A.B. STODDARD, ASSOCIATE EDITOR, THE HILL: That was for last week. Netanyahu, who spoke before the Congress two weeks ago -- this is a different man. He is completely empowered now. He is much stronger. He had a resounding victory. And I'm sure that Mitt Romney and his Republican friends and Bibi Netanyahu were very disappointed in what they saw was a surprise at the polls in 2012 when Obama was re-elected. It's time to deal with it. When you find yourself in a hole, stop digging. It is time for him to call him on the phone and move forward. At this point, with what is on Obama's plate with this person who is stronger, not weaker, with an Iran deal, the results of no Iran deal possibly and the threat of ISIS, it's a mistake to actually further curdle this relationship.

BAIER: Here is the minority leader in the House, Nancy Pelosi.


NANCY PELOSI, D-CA, HOUSE MINORITY LEADER: Well, people of Israel have spoken. I respect the result that they have produced. I think what they have produced will be a continued, lively discussion about the peace process. But our relationship with Israel is a strong one and will always be. It doesn't depend on personalities.


BAIER: Steve?

STEVE HAYES, SENIOR WRITER, THE WEEKLY STANDARD: Well, give her credit for holding back tears, which she managed to do when Netanyahu spoke. The reaction from the White House and Democrats, but, particularly the White House, is of course disappointing. It's not at all surprising. The comments from Josh Earnest, you remember, this is an Obama team that claimed -- Vice President Biden claimed that if Mitt Romney were elected blacks would be back in chains, Republicans wanted to put blacks in chains. So talk about divisive rhetoric. At the time, the Obama campaign dismissed as faux outrage when they Romney campaign came back to them on that. Look, in terms of a relationship going forward, I don't think much changes. I mean, right now you have the United States, the Obama administration basically embracing and maybe enabling a stronger role for Iran in the region. You have the Israelis I think correctly understanding that Iran presents to them an existential threat and is a broader threat to the region and to the United States. That is not going to change whether there is a nuclear deal or not, although, I think the tensions will be exacerbated if this, what certainly sounds like a bad deal, is, in fact, approved.

BAIER: Charles, do you buy that, that this was an election about security, that this was an election perhaps even about Iran?

KRAUTHAMMER: I think that was the overwhelming issue. There were, of course, economic issues and that's where the left was strongest. But there is no distance between the labor coalition and Bibi and the Likud coalition on the issue of Iran. They are simply appalled by what the Obama administration is negotiating.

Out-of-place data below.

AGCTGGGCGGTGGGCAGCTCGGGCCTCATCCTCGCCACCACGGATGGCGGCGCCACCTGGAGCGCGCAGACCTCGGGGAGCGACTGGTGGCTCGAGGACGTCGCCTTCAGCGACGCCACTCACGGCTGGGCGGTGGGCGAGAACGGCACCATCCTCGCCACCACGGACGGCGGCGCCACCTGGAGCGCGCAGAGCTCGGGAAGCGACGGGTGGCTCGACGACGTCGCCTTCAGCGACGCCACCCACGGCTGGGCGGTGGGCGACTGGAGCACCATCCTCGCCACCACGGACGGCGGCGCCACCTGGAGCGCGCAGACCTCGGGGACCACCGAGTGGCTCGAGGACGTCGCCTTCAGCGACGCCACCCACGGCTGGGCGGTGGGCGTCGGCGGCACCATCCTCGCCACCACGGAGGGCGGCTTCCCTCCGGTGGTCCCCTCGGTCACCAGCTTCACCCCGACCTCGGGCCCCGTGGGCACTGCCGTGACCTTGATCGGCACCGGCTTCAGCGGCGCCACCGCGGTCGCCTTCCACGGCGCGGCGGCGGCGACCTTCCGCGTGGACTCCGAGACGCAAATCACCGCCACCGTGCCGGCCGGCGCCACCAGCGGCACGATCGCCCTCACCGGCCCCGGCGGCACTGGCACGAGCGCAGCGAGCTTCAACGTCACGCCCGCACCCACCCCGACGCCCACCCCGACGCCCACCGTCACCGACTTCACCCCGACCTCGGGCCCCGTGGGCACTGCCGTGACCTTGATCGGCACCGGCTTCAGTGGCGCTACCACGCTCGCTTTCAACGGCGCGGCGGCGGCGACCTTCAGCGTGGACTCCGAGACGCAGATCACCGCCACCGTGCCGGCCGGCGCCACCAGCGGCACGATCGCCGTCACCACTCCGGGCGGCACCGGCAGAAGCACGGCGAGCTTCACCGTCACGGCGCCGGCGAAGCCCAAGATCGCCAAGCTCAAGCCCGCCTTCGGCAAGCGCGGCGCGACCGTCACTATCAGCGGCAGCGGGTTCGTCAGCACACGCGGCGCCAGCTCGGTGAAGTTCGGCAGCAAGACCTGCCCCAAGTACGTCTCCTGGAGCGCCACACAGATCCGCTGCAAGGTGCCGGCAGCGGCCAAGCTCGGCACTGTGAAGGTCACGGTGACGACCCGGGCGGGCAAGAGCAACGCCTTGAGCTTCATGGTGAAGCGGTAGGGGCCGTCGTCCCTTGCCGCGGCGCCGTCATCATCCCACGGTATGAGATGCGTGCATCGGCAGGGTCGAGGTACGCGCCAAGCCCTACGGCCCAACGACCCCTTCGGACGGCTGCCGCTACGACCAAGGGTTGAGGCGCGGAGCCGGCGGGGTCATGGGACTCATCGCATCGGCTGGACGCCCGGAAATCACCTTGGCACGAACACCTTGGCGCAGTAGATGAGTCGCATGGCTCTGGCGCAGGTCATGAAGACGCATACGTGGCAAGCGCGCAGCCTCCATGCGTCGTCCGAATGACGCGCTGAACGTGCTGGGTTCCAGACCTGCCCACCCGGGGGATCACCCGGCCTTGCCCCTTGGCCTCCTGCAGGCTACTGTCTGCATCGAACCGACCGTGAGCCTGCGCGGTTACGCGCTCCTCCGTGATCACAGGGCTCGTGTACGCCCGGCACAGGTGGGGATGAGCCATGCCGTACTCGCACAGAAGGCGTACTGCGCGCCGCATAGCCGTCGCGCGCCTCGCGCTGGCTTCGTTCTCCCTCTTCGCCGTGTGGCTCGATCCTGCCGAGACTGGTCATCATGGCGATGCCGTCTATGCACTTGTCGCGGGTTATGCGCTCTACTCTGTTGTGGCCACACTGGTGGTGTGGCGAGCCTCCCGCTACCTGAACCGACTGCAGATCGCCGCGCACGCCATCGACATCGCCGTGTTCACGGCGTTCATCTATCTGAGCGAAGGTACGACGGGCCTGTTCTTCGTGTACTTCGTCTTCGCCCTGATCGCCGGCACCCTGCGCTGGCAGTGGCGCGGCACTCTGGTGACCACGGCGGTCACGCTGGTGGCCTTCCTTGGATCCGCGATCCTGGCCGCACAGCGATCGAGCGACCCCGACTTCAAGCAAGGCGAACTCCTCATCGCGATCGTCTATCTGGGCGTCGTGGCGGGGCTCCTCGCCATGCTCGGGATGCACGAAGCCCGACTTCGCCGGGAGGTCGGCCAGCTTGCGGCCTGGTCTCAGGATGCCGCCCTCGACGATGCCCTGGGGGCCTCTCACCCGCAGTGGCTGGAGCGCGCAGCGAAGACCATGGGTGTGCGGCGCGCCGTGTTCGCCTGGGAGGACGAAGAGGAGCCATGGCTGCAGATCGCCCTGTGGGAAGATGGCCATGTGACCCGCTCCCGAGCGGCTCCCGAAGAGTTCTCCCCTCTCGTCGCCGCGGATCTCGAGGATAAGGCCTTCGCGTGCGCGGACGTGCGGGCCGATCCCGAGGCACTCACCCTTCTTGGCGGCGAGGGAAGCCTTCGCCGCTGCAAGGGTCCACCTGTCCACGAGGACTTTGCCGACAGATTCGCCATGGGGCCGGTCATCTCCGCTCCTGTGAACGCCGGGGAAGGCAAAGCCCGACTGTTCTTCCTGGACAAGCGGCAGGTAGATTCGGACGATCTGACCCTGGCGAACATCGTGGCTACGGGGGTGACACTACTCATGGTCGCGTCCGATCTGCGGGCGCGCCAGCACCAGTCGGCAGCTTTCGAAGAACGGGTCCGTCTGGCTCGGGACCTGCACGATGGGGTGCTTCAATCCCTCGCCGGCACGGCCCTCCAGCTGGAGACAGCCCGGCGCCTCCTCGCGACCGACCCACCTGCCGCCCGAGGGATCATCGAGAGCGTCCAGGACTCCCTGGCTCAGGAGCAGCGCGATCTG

And remember, Bibi will now be in power after Obama is retired. And second, as a result of this pettiness, open opposition where Israelis had to choose between a president of the U.S. whom none of them trust and between a prime minister for all of his faults is defending his country, what they decided is Bibi was the one that they could trust and that in the ongoing negotiations the result of all of this, Netanyahu, as A.B. said, is stronger, and that means he will have a less recalcitrant war cabinet if he decides he is going to attack Iranian facilities.

BAIER: And quickly, A.B., the other big issue today that everyone seemed to weigh in on was the two state solution, that Netanyahu had said that it's not going to happen. He said that on Election Day, actually. Now, the White House, the State Department, "We are going to evaluate our approach with regard how best to achieve a two state solution" around him?

STODDARD: That was considered a desperate ploy on Netanyahu's part to get out his vote. It might have been and it might have worked. But what he is saying is this process is dead. John Kerry tried. That was before Netanyahu was facing reelection. He is stronger now. They are not going to get the same man they were dealing with when this process failed a year ago. So I think it will be a while before we see him backtracking.

BAIER: Next up, former Vice President Dick Cheney on President Obama and the race card.